Some predictable character revelations don’t help. I get the sense the filmmakers feel that without heaviness, Paper will be less powerful. I disagree and believe that it could’ve worked better without so many forced attempts to generate high drama. Sure, character evolution is great, but I don’t feel the participants all needed such big changes to occur. This means too much melodrama and too many heavy-handed metaphors as the movie progresses.

And that ultimately makes the end product less than satisfying. At no point does it threaten to become a bad movie, but Paper Man fails to demonstrate the natural heft to allow it to prosper. Though it has its moments, it falters too much along the way.

The DVD Grades: Picture C+/ Audio C+/ Bonus D

Paper Man appears in an aspect ratio of approximately 1.85:1 on this single-sided, double-layered DVD; the image has been enhanced for 16X9 televisions. This was an acceptable transfer.

For the most part, sharpness appeared adequate to good. Wide shots tended to look somewhat soft and ill-defined, but the majority of the movie came across as reasonably concise. No jagged edges or moiré effects, but a little edge enhancement popped up and I noticed light digital noise at times. In terms of source defects, I witnessed a handful of specks and marks, but nothing substantial materialized.

The film went with a subdued palette that looked fine. Colors never exactly popped off the screen, and they sometimes seemed a little runny, but overall, they were reasonably accurate. Blacks appeared dark and dense, while shadows tended to be a bit thick. This was an adequate SD presentation.

As for the film’s Dolby Digital 5.1 soundtrack, it remained pretty low-key. General ambience ruled the day, as little more exciting than that appeared. Some seaside shots offered decent breadth, and music spread well to the back speakers. Nonetheless, nothing especially lively popped up here.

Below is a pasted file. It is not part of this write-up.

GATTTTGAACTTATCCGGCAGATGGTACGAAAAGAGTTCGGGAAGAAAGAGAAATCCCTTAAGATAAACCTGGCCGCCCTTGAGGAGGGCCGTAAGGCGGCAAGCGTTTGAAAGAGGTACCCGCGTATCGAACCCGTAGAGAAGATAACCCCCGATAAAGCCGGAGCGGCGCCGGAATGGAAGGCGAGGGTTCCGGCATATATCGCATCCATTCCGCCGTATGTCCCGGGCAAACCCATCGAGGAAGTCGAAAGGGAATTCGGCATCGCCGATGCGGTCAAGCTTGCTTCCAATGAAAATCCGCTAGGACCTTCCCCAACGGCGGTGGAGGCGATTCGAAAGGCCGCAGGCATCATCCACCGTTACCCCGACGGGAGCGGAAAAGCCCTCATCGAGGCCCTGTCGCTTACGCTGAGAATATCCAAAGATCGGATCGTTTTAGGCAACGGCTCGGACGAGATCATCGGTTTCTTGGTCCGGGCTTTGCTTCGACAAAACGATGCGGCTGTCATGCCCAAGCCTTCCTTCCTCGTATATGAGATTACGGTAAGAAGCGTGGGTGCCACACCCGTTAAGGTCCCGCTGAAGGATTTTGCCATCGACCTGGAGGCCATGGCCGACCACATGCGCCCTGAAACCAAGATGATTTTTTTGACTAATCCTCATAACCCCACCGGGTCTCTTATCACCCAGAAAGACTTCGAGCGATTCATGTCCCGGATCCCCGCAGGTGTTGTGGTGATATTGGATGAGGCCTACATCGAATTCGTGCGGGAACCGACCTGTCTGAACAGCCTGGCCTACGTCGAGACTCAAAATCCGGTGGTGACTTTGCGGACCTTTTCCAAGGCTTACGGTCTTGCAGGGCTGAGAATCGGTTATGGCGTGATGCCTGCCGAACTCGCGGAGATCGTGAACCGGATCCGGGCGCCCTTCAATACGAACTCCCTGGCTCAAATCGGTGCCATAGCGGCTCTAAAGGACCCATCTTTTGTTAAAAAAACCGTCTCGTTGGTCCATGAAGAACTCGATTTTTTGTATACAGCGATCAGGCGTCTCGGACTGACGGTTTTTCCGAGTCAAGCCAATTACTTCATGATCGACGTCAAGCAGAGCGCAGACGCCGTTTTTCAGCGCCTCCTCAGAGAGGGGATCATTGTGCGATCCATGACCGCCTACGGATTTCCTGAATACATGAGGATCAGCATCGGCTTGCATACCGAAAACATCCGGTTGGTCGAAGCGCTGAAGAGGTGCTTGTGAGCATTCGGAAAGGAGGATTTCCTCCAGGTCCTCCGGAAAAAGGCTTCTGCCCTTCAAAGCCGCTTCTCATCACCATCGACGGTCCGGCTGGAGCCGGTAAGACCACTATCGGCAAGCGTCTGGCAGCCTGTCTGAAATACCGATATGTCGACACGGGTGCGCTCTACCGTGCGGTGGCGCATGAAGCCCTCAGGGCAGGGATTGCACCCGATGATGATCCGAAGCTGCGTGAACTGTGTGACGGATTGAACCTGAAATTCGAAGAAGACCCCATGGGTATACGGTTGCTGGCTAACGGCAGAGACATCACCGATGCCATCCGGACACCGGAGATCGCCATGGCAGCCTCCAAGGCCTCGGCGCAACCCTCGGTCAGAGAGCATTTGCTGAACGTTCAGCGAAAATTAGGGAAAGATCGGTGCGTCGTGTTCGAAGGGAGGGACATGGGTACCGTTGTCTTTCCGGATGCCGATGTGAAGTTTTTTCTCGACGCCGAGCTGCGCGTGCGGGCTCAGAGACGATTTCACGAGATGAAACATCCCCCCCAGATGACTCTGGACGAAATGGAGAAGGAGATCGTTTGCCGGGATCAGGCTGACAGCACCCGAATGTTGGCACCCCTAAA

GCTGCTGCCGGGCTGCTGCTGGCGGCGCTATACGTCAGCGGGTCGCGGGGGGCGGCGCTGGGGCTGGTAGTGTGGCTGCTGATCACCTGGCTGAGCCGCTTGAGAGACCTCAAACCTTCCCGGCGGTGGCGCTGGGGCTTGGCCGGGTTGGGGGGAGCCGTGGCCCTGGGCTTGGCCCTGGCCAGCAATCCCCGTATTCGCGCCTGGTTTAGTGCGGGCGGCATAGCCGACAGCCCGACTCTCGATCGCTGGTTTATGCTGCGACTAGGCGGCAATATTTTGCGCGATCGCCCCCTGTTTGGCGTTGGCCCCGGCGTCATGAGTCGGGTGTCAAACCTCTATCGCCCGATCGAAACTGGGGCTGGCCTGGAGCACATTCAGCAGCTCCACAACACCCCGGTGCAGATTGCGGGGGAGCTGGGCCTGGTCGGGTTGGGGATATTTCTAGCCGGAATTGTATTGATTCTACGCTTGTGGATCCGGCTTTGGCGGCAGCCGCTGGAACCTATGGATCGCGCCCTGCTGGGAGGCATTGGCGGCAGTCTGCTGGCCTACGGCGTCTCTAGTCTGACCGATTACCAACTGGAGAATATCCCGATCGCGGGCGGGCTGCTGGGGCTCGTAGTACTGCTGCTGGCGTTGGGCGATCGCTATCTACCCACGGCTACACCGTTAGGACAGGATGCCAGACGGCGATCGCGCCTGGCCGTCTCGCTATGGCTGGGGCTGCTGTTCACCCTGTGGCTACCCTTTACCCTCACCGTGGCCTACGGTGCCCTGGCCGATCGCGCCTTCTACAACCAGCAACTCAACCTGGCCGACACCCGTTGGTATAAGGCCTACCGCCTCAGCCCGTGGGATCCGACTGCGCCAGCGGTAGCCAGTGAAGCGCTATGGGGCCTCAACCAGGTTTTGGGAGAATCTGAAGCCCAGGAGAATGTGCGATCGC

Audio quality seemed fine. Speech appeared natural and concise, as the lines always remained intelligible. Music seemed full and rich, while effects showed good accuracy. Nothing here stood out as particularly memorable, but the track was fine for a film of this sort.

In terms of extras, the main feature comes from a Making Of featurette. This lasts 12 minutes, 42 seconds and includes notes from writers/directors Kieran Mulroney, Art Spigel and Michele Mulroney, producers Ara Katz and Richard N. Gladstein, and actors Ryan Reynolds, Jeff Daniels, Lisa Kudrow, Emma Stone, Kieran Culkin and Hunter Parrish. The piece looks at characters and story, the film’s roots and development, cast and performances, sets and locations, and the work of the Mulroneys as directors. Some of the standard fluff emerges here, but we get enough details to make this a decent featurette.

The disc opens with ads for The Baader-Meinhof Complex, Made for Each Other, Joan Rivers: A Piece of Work and The Last Lovecraft. We also get the trailer for Paper Man.

After an engaging start, Paper Man falters. It still manages to keep us reasonably invested in it, but it lacks the natural movement to make it wholly satisfying. The DVD provides average picture and audio along with minor supplements. Though it has some positives, the movie ends up as too inconsistent to really succeed.